2. Article II Definitions

i. General Changes

FEMA proposes to remove the last sentence of the second paragraph in Article II.A which states, “The precise definitions are intended to protect you.” FEMA proposes removal of this sentence because it is an incorrect statement of the purpose of providing the definitions. The definitions are to provide clarity to the language of the Start Printed Page 32966Dwelling Form policy so that both FEMA and the policyholder will know the terms and conditions under which payments will be made under the policy.

FEMA also proposes to move the definition of “flood,” which is currently in the third paragraph of Article II.A, to a separate Section B. Accordingly, FEMA also proposes to redesignate current Section B as Section C.

ii. Proposed Removal of Definition

FEMA proposes to remove one definition, “expense constant,” from the Dwelling Form. The term describes a flat charge assessed on all policies to defray expenses to the Federal Government related to flood insurance. FEMA proposes to remove this definition because FEMA no longer charges an expense constant and FEMA does not use this term in the Dwelling Form.

iii. Proposed Addition of Definitions

FEMA proposes to add a definition of “condominium building” to mean a type of building for which the form of ownership is one in which each unit owner has an undivided interest in common elements of the building. FEMA intends for this addition to conform with the addition of the definition to 44 CFR 59.1. FEMA proposes to add this definition because it is used throughout the Dwelling Form.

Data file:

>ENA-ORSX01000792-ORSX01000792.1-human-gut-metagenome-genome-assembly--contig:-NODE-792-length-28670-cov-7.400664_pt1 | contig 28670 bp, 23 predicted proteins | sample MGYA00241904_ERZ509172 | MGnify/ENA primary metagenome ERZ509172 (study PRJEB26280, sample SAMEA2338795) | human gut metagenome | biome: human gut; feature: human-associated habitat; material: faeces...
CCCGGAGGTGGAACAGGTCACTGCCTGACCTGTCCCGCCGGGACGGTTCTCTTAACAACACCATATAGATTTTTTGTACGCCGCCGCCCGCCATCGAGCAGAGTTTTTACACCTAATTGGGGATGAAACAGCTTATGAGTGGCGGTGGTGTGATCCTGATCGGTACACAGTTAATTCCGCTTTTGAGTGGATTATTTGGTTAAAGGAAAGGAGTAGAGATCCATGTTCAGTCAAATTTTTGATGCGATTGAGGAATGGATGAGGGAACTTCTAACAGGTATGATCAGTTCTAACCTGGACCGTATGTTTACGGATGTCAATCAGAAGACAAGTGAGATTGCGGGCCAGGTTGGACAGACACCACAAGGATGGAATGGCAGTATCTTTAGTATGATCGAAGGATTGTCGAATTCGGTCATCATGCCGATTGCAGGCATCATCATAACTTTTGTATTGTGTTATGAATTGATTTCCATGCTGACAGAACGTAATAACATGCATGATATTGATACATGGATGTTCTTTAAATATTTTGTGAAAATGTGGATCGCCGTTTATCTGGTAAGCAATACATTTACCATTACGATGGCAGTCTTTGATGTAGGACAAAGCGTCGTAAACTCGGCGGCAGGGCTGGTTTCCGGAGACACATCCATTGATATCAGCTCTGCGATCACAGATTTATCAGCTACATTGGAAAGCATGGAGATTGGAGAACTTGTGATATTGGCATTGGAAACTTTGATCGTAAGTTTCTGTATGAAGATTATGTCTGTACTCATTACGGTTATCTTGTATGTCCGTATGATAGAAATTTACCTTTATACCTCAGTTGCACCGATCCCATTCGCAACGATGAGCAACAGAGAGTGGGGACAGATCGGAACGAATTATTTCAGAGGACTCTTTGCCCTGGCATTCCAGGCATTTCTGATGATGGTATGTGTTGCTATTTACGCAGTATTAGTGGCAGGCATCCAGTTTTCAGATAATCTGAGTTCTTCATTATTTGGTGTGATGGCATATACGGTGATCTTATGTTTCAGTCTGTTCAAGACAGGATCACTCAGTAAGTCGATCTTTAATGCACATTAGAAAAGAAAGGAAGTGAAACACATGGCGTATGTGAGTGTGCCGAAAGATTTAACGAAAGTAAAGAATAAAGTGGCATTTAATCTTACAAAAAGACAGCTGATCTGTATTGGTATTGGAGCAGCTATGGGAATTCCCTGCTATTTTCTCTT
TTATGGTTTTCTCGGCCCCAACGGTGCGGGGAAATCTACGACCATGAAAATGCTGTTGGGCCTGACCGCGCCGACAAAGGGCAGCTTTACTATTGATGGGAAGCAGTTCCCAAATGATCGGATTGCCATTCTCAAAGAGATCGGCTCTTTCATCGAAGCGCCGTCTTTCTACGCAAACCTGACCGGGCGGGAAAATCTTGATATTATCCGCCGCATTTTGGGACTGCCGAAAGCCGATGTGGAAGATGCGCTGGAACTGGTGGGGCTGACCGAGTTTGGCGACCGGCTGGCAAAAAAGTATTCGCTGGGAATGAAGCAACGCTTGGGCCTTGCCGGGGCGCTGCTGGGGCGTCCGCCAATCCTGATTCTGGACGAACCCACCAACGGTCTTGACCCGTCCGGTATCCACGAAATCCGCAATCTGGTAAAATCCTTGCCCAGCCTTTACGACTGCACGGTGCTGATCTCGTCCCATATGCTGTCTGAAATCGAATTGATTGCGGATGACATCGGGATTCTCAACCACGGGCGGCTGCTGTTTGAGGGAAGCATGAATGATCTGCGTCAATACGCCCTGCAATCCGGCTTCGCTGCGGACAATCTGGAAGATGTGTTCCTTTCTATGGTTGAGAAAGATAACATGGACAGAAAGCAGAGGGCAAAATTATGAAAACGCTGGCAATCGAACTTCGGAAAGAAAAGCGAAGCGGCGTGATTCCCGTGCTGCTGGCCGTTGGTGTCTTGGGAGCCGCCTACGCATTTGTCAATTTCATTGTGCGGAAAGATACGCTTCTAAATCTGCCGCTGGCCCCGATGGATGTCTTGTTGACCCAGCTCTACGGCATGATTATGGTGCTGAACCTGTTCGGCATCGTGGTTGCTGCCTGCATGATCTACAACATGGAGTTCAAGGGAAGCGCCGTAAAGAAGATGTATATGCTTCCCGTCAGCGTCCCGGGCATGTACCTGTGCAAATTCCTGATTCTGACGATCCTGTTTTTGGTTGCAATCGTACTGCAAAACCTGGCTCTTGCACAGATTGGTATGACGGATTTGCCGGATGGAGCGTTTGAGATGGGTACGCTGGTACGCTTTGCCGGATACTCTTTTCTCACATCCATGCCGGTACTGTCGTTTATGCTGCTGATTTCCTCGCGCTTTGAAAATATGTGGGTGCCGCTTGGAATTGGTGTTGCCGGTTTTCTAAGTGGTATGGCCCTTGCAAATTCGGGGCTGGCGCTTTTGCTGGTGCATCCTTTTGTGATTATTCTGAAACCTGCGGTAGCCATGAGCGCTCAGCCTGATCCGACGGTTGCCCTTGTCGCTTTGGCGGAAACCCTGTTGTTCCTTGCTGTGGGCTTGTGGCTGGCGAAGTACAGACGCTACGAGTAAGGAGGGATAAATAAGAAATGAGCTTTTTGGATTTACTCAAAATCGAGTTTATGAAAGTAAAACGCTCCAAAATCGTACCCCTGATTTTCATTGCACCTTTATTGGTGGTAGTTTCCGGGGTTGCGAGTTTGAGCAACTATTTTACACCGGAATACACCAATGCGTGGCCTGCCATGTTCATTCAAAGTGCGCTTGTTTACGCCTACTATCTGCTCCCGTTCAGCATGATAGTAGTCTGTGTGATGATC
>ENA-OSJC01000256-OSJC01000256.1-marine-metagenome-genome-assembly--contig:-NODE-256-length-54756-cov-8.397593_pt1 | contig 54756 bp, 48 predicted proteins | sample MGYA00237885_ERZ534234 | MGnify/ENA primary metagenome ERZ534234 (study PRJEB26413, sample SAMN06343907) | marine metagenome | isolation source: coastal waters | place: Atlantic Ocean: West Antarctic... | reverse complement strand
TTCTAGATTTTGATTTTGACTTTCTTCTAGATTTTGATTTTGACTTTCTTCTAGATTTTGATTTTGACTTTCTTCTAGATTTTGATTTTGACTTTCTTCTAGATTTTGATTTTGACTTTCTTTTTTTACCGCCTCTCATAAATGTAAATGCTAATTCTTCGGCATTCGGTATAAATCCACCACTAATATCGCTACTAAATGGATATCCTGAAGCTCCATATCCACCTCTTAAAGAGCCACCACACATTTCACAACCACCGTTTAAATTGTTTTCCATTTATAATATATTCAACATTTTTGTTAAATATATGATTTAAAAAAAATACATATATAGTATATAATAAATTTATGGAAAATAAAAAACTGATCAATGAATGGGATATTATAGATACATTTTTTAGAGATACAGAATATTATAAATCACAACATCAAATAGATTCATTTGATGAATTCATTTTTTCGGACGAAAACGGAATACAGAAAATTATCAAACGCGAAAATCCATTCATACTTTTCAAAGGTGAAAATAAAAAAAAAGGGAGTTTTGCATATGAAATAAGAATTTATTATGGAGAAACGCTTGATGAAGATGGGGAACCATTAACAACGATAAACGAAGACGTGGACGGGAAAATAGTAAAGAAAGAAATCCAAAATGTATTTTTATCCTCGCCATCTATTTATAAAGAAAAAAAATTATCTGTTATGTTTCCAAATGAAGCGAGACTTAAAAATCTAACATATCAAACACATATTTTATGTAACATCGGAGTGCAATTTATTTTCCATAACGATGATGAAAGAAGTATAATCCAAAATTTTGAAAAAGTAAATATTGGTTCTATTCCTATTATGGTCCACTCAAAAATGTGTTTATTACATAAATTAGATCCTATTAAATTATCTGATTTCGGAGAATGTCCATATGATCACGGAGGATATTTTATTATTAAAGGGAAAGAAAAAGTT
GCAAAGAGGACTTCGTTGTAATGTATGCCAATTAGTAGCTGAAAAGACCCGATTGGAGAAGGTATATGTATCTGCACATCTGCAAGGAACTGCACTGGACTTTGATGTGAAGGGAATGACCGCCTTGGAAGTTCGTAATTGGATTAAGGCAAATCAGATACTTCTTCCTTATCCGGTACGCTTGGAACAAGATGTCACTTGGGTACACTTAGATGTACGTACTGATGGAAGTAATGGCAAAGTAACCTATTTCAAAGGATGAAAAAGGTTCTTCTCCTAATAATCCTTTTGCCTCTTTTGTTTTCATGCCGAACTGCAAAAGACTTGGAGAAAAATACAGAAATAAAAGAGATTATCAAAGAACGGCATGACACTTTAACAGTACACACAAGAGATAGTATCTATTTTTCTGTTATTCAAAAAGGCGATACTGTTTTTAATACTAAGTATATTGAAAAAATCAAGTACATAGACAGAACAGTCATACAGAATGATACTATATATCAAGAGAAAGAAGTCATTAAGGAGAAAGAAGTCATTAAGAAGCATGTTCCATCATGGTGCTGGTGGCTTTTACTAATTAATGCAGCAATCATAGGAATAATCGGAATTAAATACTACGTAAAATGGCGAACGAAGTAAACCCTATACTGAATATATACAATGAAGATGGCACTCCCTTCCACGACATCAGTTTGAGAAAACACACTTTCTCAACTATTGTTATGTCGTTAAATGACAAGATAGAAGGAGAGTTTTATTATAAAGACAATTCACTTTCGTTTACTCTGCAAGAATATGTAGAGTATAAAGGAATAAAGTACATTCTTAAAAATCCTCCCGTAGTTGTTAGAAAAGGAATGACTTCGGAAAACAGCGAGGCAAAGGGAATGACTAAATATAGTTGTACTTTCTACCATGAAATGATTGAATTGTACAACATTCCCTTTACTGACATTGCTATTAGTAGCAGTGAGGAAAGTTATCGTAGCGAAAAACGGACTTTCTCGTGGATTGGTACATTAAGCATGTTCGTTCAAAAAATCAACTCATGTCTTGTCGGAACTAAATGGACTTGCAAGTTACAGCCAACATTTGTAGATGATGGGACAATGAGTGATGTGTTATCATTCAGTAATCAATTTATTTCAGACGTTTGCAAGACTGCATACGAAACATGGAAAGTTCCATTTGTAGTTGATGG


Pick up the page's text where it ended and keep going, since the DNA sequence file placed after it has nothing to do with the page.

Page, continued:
FEMA also proposes to define the term “deductible” as “the fixed amount of an insured loss that is your responsibility and that is incurred by you before any amounts are paid for the insured loss under this policy.” This definition aligns with the definition of “deductible” currently proposed for 44 CFR 59.1. FEMA proposes to include this definition in the SFIP to support related provisions in Article VI.

iv. Proposed Changes to Existing Definitions

FEMA proposes to modify several definitions currently in the Dwelling Form. First, FEMA proposes to revise the definition of “application” by striking the last sentence. FEMA proposes this change because the last sentence is not a definition, but rather a separate requirement. Further, the sentence does not align with proposed Article I.C, which states that policyholders must submit “the full amount due” which includes applicable premiums, surcharges, and fees.

FEMA proposes to revise the definition of the term “basement.” Currently, “basement” is defined as “any area of the building, including any sunken room or sunken portion of a room, having its floor below ground level (subgrade) on all sides.” FEMA proposes to replace the word “the” before the word “building” with the word “a” to correct a grammar error in the current Dwelling Form SFIP. FEMA also proposes to remove the word “subgrade” because, due to the many and varying definitions of this word, its use is causing confusion. Removal of the term “subgrade” is not intended to have any substantive effect.